So, you’ve finally landed that dream apartment: acres of square footage, smiling landlords, dazzling Lake Michigan sunrises that just seem to shout, “Good morning, savvy apartment hunter. You’ve made the right choice. Now pour yourself a bowl of Raisin Bran Crunch and get on with your undoubtedly terrific day!” Or, you haven’t. Maybe you’ve finally settled for the inexpensive convenience of a “cozy” (read: cramped) studio. Or, maybe you’ve decided that all you really need is running water and a clean spot of floor on which to lay your blow-up mattress. Let’s face it–after navigating the dizzying array of contracts, quotes, rights, and regulations that comprises any apartment search, the simple knowledge that you have acquired a bona fide residence is a beautiful feeling.
But what about all that stuff? The ghosts of yard-sales past. The heavy stacks of books you never read. Your pet Siamese fighting fish, Julio. Your beloved Ikea-made bjursta. Packing it all up and moving it out can seem like an insurmountable task, especially if you’ve let move-in day creep up on you without a plan. Thankfully, the moving process need not be painful. A little bit of quality information can stave off a last-minute disaster.
First off, while there’s no shame in begging a few brawny friends to assist in hauling a stubborn couch around town, there are movers and storage facilities aplenty on the South Side. For UofC students, the Marketplace lists a number of advertisements for moving services. Pricing and logistics vary, and posters often present an assortment of packages that cater to different needs and budgets. One ad (listing #: 200154) offers a man with a van for $30 per hour; adding another mover bumps up the hourly rate to $55, while stripping down to just one laborer, sans vehicle, is $25 per hour. Shoot an email to firstname.lastname@example.org (very reassuring), or call (773)668-7381 if you’re interested.
If trust is an issue for the wary UofC student, ‘07 alum Josh Jones fronts HP Moving, which boasts a staff of “all UofC students and alumni” (listing #: 200317) and offers furniture pick-up in addition to straightforward moving jobs. They provide their own pickup truck and charge minimum flat-rate fees of $40 for one mover and $125 for two. For a quote, head over to sites.google.com/site/hpmoving/, where you can fill out a survey about where you live, what you’re moving, and where you’re going. Otherwise, give Josh a call at (773)603-3833.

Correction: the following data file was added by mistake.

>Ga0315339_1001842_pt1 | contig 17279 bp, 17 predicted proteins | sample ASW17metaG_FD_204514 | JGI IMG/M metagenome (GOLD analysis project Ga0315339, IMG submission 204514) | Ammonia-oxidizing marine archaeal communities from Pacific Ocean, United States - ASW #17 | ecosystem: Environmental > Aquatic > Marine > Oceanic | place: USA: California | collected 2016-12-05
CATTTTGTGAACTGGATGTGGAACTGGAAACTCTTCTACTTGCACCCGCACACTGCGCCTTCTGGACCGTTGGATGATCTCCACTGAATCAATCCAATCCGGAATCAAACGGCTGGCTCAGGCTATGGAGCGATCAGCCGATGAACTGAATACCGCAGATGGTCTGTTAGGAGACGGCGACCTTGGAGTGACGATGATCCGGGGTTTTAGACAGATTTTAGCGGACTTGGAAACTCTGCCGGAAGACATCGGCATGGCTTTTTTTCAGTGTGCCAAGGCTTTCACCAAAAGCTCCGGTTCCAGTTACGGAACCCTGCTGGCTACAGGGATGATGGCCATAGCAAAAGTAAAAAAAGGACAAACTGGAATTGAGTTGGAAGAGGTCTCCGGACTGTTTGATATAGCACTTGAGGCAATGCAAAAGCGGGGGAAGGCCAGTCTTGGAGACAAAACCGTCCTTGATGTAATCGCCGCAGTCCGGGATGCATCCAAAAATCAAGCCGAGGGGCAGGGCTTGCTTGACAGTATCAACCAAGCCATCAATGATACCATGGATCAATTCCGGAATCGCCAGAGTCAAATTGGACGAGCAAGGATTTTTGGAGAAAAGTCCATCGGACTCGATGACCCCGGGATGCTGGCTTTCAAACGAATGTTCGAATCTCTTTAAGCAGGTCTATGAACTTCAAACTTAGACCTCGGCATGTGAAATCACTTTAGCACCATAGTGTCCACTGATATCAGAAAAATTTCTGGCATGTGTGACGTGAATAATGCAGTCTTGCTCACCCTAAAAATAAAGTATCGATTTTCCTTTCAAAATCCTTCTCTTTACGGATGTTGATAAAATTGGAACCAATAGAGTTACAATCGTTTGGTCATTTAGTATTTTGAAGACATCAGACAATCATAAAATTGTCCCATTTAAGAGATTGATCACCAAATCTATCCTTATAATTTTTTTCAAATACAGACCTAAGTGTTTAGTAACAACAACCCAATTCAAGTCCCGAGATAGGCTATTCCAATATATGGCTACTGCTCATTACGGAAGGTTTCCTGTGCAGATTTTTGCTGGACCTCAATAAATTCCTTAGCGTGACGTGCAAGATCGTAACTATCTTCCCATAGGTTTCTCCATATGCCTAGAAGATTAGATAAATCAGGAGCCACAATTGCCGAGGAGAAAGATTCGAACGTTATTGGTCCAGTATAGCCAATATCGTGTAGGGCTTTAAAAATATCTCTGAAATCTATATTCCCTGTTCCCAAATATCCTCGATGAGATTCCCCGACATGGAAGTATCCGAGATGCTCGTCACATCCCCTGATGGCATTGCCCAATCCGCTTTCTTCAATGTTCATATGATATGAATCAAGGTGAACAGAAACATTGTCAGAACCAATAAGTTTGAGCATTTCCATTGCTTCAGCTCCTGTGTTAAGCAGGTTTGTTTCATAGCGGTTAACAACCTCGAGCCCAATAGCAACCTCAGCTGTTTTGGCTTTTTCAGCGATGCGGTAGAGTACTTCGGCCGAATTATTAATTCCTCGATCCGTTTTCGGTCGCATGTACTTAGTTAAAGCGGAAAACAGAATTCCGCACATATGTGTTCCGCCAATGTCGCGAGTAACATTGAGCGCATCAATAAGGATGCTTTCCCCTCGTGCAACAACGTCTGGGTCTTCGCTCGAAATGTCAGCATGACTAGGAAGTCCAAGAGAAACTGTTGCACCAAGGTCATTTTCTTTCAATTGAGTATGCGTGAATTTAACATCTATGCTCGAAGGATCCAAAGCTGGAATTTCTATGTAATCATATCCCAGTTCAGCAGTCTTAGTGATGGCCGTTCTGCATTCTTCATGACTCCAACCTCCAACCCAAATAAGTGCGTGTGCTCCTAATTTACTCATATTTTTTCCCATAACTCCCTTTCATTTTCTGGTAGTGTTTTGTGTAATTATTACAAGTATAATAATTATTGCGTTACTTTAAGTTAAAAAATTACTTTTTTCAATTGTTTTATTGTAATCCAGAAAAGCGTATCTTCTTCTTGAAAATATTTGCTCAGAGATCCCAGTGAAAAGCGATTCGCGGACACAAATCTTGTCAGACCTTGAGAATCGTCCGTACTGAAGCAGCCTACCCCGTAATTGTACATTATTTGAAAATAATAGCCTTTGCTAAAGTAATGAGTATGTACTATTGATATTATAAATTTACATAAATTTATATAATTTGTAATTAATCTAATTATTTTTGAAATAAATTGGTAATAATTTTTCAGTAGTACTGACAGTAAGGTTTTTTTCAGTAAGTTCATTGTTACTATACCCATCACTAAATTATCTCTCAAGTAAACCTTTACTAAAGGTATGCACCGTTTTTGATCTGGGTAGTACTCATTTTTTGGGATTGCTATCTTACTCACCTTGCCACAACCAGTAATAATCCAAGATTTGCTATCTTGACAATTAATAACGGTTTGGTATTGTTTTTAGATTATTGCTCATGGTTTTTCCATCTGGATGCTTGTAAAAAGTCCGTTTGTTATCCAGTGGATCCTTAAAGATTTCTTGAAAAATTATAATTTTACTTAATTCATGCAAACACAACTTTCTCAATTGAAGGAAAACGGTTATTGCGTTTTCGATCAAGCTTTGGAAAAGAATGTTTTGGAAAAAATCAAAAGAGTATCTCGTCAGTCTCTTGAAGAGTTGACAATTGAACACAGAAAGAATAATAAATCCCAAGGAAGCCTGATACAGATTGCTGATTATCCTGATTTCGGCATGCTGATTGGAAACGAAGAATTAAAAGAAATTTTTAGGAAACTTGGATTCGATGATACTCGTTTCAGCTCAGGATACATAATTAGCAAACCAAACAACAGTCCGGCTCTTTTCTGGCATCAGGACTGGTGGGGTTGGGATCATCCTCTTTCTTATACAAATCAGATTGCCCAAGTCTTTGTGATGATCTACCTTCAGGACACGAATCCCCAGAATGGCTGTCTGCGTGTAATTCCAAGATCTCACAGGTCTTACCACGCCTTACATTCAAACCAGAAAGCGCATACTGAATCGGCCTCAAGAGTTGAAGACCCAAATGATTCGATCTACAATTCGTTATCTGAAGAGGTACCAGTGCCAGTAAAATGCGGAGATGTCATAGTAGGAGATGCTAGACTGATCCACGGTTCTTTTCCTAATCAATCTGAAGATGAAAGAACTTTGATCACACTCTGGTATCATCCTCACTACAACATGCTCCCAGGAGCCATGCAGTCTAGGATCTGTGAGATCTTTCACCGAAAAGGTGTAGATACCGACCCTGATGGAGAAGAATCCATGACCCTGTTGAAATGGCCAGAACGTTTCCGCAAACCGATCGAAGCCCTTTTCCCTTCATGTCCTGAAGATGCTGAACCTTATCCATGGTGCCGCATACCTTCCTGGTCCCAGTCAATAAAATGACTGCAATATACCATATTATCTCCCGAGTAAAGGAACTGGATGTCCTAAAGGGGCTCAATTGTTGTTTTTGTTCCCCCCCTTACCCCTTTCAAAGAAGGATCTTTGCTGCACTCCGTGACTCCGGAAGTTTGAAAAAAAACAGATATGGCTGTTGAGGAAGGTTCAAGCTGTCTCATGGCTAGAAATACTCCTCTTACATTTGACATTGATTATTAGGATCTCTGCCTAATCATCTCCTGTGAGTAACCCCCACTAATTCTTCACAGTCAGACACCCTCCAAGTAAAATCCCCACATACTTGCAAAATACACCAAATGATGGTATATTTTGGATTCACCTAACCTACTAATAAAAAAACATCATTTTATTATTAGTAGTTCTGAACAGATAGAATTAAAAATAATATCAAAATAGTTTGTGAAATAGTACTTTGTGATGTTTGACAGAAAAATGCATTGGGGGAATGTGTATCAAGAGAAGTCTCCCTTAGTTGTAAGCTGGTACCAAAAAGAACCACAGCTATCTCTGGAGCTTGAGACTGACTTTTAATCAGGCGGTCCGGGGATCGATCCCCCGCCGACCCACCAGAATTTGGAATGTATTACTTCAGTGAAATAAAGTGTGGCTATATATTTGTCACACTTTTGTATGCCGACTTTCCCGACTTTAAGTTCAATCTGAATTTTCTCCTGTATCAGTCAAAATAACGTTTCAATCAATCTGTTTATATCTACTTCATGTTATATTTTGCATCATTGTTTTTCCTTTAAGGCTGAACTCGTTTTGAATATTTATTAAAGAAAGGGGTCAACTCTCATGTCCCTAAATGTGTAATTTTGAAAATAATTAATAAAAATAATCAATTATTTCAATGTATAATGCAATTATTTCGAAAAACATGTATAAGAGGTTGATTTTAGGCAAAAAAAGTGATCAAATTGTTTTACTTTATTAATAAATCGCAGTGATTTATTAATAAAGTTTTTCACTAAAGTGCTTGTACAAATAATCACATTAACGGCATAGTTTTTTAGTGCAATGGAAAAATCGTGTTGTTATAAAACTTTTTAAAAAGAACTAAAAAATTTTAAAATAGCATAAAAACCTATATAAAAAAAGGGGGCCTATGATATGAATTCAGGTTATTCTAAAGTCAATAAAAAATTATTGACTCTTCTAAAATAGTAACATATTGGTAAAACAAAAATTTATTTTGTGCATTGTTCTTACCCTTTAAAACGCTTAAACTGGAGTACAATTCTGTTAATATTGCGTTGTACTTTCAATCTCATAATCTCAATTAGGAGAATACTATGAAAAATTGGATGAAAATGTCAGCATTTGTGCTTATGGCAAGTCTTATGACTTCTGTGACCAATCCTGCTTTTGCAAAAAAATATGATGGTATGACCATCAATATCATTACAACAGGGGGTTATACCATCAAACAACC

For those who’d prefer to leave their valuables out of the hands of former classmates, U-Haul is always an option, and vehicle rentals ranging in size from pick-ups and vans to 26-foot trucks are available from their office at 1650 E. 71st Street, right off Stony Island Ave. They charge flat rates for a set rental period, which varies with your choice of vehicle, plus additional fees charged per mile, so give them a call at (773)493-1206 to find out about the exact pricing.
The “labor/moving” section of Craigslist’s South Chicagoland portal has more junk-haulers and demolition services than it does movers, so you might find yourself scrolling for a while before stumbling upon the odd gem. Admittedly, the posts vary in their seeming trustworthiness, with one particularly touching entreaty coming from a self-described “COLLEGE STUDENT IN NEED OF WORK…HONEST, RELIABLE AND VERY STRONG AND FIT (6’3” 175LBS)…NO DRUGS OR ALCOHOL” (posting ID: 2236412709). Still, there are more “legitimate” offerings. One ad, posted by agency called AExpress (Posting ID: 2236051779), boasts a license from the Illinois Commerce Commission. Still, their advertised rates–$65 per hour for two movers and $80 per hour for three–date back to June 21, 2008, with “actual rates governed by applicable tarrifs [sic].” Shifty.
In a disclaimer at the top of the page, Craigslist itself offers a few cautionary pearls of wisdom about “entrusting your possessions to a stranger,” including a recommendation that patrons consult their state (i.e. the ICC) and federal agencies. A list of licensed movers and storage facilities can be found at the ICC’s web site, icc.illinois.gov/, under “Consumers/Household Goods Movers.”
Self-storage can be a boon or a bust, and it all comes down to one thing: planning. “Figure out how long you have to store it for and pay for it all in advance,” says UofC second-year Armand Levy, who last year moved off campus and relied on a self-storage unit for a month. “These people are really just trying to take your money–they’re not trying to help you out,” he said, explaining how only after extensive haggling was his bill brought down to reflect the accurate price. Of course, anecdotal evidence is hardly absolute, and some people might have a grand old time dealing with their storage facilities, but the point stands: Plan, people, and gird yourself for the possibility of serious negotiation. One last item: take inventory. In. Advance. Speaking from personal experience, you want to avoid the terrible sinking feeling, akin to pulling out that last sheet of toilet paper in a public bathroom stall, when you realize that the truckload of stuff you’ve brought to the self-storage facility simply cannot, will not, fit into that little 5’x5’ cell.
Moving doesn’t have to be the stuff of campfire horror stories. A little bit of forethought can go a long way, whether you’re sifting through the junk in your closet or picking out the right mover to haul it away. Just make sure you’ve determined before the Big Day whether you really need all those “Now That’s What I Call Music” CDs.